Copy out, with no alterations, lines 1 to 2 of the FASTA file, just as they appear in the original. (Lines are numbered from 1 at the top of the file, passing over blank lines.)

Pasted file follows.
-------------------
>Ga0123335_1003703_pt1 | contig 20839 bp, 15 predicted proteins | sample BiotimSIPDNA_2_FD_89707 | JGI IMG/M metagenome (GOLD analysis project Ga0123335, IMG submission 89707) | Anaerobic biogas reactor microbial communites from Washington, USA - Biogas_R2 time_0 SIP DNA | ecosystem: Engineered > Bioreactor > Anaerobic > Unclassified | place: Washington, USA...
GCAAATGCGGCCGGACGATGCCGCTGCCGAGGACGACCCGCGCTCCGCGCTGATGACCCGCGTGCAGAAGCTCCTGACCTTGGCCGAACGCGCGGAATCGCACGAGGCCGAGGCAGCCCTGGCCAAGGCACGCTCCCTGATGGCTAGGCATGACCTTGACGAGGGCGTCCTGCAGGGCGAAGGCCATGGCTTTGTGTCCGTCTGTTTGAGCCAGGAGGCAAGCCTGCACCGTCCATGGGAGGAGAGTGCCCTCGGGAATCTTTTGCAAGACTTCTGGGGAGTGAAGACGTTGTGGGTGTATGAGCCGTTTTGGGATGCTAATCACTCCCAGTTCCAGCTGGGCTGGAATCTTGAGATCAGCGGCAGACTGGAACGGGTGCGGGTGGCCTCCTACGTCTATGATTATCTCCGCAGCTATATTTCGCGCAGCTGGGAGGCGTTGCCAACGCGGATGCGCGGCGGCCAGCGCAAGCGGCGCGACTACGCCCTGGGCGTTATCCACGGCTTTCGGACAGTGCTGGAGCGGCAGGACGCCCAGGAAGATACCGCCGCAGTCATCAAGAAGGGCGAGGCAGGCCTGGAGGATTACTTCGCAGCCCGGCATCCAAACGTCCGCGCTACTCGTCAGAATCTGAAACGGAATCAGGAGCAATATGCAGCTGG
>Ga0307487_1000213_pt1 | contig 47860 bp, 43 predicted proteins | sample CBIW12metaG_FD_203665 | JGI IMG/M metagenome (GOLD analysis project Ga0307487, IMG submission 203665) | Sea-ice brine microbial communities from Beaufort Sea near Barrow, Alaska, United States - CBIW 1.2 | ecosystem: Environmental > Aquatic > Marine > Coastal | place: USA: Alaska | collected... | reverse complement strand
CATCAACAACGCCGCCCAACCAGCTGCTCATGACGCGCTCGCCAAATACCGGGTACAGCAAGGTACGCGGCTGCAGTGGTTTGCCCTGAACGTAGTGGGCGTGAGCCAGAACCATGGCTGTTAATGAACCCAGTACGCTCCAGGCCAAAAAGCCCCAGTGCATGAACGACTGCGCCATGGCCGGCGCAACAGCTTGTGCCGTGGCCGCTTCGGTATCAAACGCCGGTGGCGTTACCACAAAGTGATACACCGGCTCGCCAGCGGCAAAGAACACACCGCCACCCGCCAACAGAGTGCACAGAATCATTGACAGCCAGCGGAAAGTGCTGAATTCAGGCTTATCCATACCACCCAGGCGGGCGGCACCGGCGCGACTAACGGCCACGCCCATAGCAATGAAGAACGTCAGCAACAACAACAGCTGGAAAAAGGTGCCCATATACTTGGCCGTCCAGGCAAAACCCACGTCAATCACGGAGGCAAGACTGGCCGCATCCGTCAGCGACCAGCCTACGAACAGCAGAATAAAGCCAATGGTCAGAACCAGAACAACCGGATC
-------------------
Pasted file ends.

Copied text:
>Ga0123335_1003703_pt1 | contig 20839 bp, 15 predicted proteins | sample BiotimSIPDNA_2_FD_89707 | JGI IMG/M metagenome (GOLD analysis project Ga0123335, IMG submission 89707) | Anaerobic biogas reactor microbial communites from Washington, USA - Biogas_R2 time_0 SIP DNA | ecosystem: Engineered > Bioreactor > Anaerobic > Unclassified | place: Washington, USA...
GCAAATGCGGCCGGACGATGCCGCTGCCGAGGACGACCCGCGCTCCGCGCTGATGACCCGCGTGCAGAAGCTCCTGACCTTGGCCGAACGCGCGGAATCGCACGAGGCCGAGGCAGCCCTGGCCAAGGCACGCTCCCTGATGGCTAGGCATGACCTTGACGAGGGCGTCCTGCAGGGCGAAGGCCATGGCTTTGTGTCCGTCTGTTTGAGCCAGGAGGCAAGCCTGCACCGTCCATGGGAGGAGAGTGCCCTCGGGAATCTTTTGCAAGACTTCTGGGGAGTGAAGACGTTGTGGGTGTATGAGCCGTTTTGGGATGCTAATCACTCCCAGTTCCAGCTGGGCTGGAATCTTGAGATCAGCGGCAGACTGGAACGGGTGCGGGTGGCCTCCTACGTCTATGATTATCTCCGCAGCTATATTTCGCGCAGCTGGGAGGCGTTGCCAACGCGGATGCGCGGCGGCCAGCGCAAGCGGCGCGACTACGCCCTGGGCGTTATCCACGGCTTTCGGACAGTGCTGGAGCGGCAGGACGCCCAGGAAGATACCGCCGCAGTCATCAAGAAGGGCGAGGCAGGCCTGGAGGATTACTTCGCAGCCCGGCATCCAAACGTCCGCGCTACTCGTCAGAATCTGAAACGGAATCAGGAGCAATATGCAGCTGG